- Former Oilfield Manager Pleads Guilty in Connection with OSHA Worker Fatality InvestigationBy Sam NewsMarch 8, 2021A Montana man pleaded guilty in federal court in the District of North Dakota to a felony charge of obstructing an Occupational Safety and Health Administration (OSHA) proceeding stemming from the 2014 death of an oilfield worker in Williston, North Dakota.[Read More…]
- Democracy Assistance: U.S. Agencies Take Steps to Coordinate International Programs but Lack Information on Some U.S.-funded ActivitiesBy Sam NewsAugust 24, 2021In fiscal years 2006- 2008, the U.S. Agency for International Development (USAID), which has primary responsibility for promoting democracy abroad, implemented democracy assistance projects in about 90 countries. The Department of State's Bureau of Democracy, Human Rights and Labor (State DRL) and the private, nonprofit National Endowment for Democracy (NED) also fund democracy programs in many of these countries. Partly to lessen the risk of duplicative programs, State recently initiated efforts to reform and consolidate State and USAID foreign assistance processes. GAO reviewed (1) democracy assistance funding provided by USAID, State DRL, and NED in fiscal year 2008; (2) USAID, State DRL, and NED efforts to coordinate their democracy assistance; and (3) USAID efforts to assess results and evaluate the impact of its democracy assistance. GAO analyzed U.S. funding and evaluation documents, interviewed USAID, State, and NED officials in the United States and abroad, and reviewed specific democracy projects in 10 countries.Data available from State show total democracy assistance allocations of about $2.25 billion for fiscal year 2008. More than $1.95 billion, or about 85 percent of the total allocation, was provided to field-based operating units, primarily country missions. Although complete data on USAID funding per country were not available, USAID mission data, compiled by State and USAID at GAO's request, show that in a sample of 10 countries, most democracy funds are programmed by USAID. In the 10 countries, annual funding per project averaged more than $2 million for USAID, $350,000 for State DRL, and $100,000 for NED. In fiscal year 2008, more than half of State funding for democracy assistance went to Iraq, followed by China, Cuba, Iran, and North Korea, and NED funding for democracy programs was highest for China, Iraq, Russia, Burma, and Pakistan. USAID and State DRL coordinate to help ensure complementary assistance but are often not aware of NED grants. To prevent duplicative programs, State DRL obtains feedback from USAID missions and embassies on project proposals before awarding democracy assistance grants. State DRL officials generally do not participate in USAID missions' planning efforts; some State and USAID officials told GAO that geographic distances between State DRL's centrally managed program and USAID's country mission-based programs would make such participation difficult. Several USAID and State DRL officials responsible for planning and managing democracy assistance told GAO that they lacked information on NED's current projects, which they believed would help inform their own programming decisions. Although NED is not required to report on all of its democracy assistance efforts to State and there currently is no mechanism for regular information sharing, NED told GAO that it has shared information with State and USAID and would routinely provide them with information on current projects if asked. USAID uses standard and custom indicators to assess and report on immediate program results; USAID also conducts some, but relatively infrequent, independent evaluations of longer-term programs. The standard indicators, developed by State, generally focus on numbers of activities or immediate results of a program, while custom indicators measure additional program results. USAID commissions a limited number of independent evaluations of program impact. USAID mission officials told GAO that they did not conduct many independent evaluations of democracy assistance because of the resources involved in the undertaking and the difficulty of measuring impact in the area of democracy assistance. In response to a 2008 National Research Council report on USAID's democracy evaluation capacity, USAID has reported initiating several steps--for example, designing impact evaluations for six missions as part of a pilot program.[Read More…]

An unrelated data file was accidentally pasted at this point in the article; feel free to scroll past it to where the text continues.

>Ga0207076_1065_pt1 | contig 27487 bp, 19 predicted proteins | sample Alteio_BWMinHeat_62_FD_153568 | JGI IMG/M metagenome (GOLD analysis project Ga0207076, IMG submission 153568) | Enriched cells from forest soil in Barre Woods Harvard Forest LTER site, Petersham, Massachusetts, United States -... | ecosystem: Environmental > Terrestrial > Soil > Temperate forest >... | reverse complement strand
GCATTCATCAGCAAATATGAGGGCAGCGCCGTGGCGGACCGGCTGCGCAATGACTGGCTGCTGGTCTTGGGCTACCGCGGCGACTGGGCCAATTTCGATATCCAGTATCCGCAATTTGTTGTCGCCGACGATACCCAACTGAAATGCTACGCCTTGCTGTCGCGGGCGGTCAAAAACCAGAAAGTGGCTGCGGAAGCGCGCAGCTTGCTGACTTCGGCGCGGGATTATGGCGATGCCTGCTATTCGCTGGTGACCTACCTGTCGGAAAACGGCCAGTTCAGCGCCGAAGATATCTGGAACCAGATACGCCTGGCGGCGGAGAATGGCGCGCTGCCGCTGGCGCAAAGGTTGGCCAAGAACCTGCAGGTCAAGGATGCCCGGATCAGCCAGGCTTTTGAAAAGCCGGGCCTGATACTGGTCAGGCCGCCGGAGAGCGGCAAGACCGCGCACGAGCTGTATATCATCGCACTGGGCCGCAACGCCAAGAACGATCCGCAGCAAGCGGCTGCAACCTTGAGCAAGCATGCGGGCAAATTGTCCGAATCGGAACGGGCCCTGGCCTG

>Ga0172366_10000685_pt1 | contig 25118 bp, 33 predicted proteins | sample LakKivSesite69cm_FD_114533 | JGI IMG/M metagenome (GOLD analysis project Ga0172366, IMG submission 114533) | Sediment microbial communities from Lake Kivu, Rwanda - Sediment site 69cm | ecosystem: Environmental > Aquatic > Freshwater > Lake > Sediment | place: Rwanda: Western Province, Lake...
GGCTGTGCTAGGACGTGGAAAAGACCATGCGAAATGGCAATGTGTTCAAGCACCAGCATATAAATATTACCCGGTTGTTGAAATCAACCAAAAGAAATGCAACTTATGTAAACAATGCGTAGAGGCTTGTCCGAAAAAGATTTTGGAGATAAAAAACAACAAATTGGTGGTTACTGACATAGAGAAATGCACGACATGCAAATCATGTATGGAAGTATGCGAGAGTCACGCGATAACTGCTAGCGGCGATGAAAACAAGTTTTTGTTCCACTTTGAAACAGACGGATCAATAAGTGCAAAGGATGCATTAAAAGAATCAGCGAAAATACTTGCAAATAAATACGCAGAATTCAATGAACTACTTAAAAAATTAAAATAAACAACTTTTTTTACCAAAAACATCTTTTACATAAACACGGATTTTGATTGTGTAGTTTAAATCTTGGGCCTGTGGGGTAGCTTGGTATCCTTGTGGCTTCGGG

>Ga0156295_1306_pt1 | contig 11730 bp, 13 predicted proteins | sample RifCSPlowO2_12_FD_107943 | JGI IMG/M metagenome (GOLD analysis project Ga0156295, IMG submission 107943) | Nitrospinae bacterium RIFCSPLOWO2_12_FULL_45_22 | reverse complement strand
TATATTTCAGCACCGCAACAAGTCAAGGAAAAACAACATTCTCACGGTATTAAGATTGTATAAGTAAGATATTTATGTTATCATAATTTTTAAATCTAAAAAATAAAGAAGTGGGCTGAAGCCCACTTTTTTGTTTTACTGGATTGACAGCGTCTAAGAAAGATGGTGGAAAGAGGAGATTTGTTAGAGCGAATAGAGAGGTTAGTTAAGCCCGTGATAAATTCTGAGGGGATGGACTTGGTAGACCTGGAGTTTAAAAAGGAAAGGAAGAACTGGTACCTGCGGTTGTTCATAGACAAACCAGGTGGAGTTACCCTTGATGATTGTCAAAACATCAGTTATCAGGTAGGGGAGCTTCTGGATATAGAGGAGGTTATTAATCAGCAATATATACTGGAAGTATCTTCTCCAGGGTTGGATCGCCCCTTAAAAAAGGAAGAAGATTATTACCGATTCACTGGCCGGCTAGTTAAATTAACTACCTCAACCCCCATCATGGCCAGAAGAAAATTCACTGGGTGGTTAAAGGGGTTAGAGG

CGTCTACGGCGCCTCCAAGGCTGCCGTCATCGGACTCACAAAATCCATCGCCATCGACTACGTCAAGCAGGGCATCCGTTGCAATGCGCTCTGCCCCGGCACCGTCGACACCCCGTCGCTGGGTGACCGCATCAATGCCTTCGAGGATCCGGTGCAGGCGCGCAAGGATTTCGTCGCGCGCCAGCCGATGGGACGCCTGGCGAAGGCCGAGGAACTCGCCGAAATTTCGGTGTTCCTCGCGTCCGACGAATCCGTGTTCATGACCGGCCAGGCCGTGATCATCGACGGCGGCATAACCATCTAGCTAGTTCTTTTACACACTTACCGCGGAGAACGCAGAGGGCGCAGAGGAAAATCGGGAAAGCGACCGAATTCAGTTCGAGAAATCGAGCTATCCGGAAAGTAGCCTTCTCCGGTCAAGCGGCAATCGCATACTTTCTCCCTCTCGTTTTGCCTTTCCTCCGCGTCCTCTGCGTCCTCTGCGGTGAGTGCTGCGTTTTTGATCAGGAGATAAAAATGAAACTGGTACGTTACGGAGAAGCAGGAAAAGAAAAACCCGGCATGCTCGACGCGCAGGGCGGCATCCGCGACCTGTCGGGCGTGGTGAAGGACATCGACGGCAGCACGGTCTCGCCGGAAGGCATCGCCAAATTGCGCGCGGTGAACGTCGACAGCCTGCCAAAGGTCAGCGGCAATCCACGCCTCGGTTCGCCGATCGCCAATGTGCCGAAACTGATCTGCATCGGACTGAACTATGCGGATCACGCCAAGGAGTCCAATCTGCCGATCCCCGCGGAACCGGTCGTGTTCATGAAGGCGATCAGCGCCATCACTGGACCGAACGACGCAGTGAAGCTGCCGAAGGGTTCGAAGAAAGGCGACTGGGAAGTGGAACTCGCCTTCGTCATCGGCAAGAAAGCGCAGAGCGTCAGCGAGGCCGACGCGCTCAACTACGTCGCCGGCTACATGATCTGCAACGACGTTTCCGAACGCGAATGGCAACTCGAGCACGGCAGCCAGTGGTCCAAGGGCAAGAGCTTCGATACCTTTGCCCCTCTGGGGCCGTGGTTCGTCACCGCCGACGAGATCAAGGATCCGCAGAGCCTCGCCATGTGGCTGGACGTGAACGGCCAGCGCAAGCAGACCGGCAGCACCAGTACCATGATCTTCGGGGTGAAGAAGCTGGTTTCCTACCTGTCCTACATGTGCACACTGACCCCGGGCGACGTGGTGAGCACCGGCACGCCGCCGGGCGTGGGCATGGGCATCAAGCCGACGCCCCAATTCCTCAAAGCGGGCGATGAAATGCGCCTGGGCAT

- Counselor of the U.S. Department of State Chollet and Special Envoy Norland’s Visit to LibyaBy Sam NewsSeptember 15, 2021Office of the [Read More…]
- NFL Player Charged for Role in $24 Million COVID-Relief Fraud SchemeBy Sam NewsSeptember 10, 2020An NFL player has been charged for his alleged participation in a scheme to file fraudulent loan applications seeking more than $24 million in forgivable Paycheck Protection Program (PPP) loans guaranteed by the Small Business Administration (SBA) under the Coronavirus Aid, Relief, and Economic Security (CARES) Act.[Read More…]